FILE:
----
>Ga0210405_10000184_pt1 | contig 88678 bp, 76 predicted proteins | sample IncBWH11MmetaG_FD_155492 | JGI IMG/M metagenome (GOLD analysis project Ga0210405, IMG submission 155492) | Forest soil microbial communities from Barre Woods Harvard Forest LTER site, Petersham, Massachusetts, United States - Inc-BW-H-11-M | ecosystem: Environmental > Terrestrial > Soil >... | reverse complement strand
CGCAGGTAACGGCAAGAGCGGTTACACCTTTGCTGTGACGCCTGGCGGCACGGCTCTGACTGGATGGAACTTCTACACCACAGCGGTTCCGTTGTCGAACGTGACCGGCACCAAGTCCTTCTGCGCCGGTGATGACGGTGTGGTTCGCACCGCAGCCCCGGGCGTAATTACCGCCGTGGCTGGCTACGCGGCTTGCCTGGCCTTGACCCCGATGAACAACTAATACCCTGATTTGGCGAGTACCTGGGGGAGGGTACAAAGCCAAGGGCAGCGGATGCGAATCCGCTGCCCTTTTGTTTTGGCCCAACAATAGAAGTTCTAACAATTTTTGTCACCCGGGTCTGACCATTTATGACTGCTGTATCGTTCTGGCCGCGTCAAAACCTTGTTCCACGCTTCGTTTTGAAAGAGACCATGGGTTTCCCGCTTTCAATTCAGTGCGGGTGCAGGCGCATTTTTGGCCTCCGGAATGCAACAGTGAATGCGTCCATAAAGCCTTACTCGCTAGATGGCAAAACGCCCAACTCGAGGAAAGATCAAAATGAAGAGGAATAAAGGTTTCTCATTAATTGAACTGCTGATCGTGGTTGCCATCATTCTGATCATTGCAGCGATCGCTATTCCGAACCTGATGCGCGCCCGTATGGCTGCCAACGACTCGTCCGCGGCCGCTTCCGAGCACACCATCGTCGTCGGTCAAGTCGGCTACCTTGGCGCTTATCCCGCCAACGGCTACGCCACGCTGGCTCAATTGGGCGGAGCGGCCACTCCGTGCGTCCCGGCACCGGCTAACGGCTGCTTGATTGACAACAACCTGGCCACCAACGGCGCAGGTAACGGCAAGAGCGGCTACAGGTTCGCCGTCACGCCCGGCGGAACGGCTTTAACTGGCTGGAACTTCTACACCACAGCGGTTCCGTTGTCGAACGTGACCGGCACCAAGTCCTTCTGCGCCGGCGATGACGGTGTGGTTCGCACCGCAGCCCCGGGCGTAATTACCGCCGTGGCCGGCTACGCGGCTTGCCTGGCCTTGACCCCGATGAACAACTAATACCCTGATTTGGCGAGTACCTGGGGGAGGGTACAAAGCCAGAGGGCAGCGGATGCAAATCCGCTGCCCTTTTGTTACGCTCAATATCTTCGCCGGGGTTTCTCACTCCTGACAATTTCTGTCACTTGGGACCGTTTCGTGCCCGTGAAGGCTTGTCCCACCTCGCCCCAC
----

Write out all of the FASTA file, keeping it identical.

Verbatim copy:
>Ga0210405_10000184_pt1 | contig 88678 bp, 76 predicted proteins | sample IncBWH11MmetaG_FD_155492 | JGI IMG/M metagenome (GOLD analysis project Ga0210405, IMG submission 155492) | Forest soil microbial communities from Barre Woods Harvard Forest LTER site, Petersham, Massachusetts, United States - Inc-BW-H-11-M | ecosystem: Environmental > Terrestrial > Soil >... | reverse complement strand
CGCAGGTAACGGCAAGAGCGGTTACACCTTTGCTGTGACGCCTGGCGGCACGGCTCTGACTGGATGGAACTTCTACACCACAGCGGTTCCGTTGTCGAACGTGACCGGCACCAAGTCCTTCTGCGCCGGTGATGACGGTGTGGTTCGCACCGCAGCCCCGGGCGTAATTACCGCCGTGGCTGGCTACGCGGCTTGCCTGGCCTTGACCCCGATGAACAACTAATACCCTGATTTGGCGAGTACCTGGGGGAGGGTACAAAGCCAAGGGCAGCGGATGCGAATCCGCTGCCCTTTTGTTTTGGCCCAACAATAGAAGTTCTAACAATTTTTGTCACCCGGGTCTGACCATTTATGACTGCTGTATCGTTCTGGCCGCGTCAAAACCTTGTTCCACGCTTCGTTTTGAAAGAGACCATGGGTTTCCCGCTTTCAATTCAGTGCGGGTGCAGGCGCATTTTTGGCCTCCGGAATGCAACAGTGAATGCGTCCATAAAGCCTTACTCGCTAGATGGCAAAACGCCCAACTCGAGGAAAGATCAAAATGAAGAGGAATAAAGGTTTCTCATTAATTGAACTGCTGATCGTGGTTGCCATCATTCTGATCATTGCAGCGATCGCTATTCCGAACCTGATGCGCGCCCGTATGGCTGCCAACGACTCGTCCGCGGCCGCTTCCGAGCACACCATCGTCGTCGGTCAAGTCGGCTACCTTGGCGCTTATCCCGCCAACGGCTACGCCACGCTGGCTCAATTGGGCGGAGCGGCCACTCCGTGCGTCCCGGCACCGGCTAACGGCTGCTTGATTGACAACAACCTGGCCACCAACGGCGCAGGTAACGGCAAGAGCGGCTACAGGTTCGCCGTCACGCCCGGCGGAACGGCTTTAACTGGCTGGAACTTCTACACCACAGCGGTTCCGTTGTCGAACGTGACCGGCACCAAGTCCTTCTGCGCCGGCGATGACGGTGTGGTTCGCACCGCAGCCCCGGGCGTAATTACCGCCGTGGCCGGCTACGCGGCTTGCCTGGCCTTGACCCCGATGAACAACTAATACCCTGATTTGGCGAGTACCTGGGGGAGGGTACAAAGCCAGAGGGCAGCGGATGCAAATCCGCTGCCCTTTTGTTACGCTCAATATCTTCGCCGGGGTTTCTCACTCCTGACAATTTCTGTCACTTGGGACCGTTTCGTGCCCGTGAAGGCTTGTCCCACCTCGCCCCAC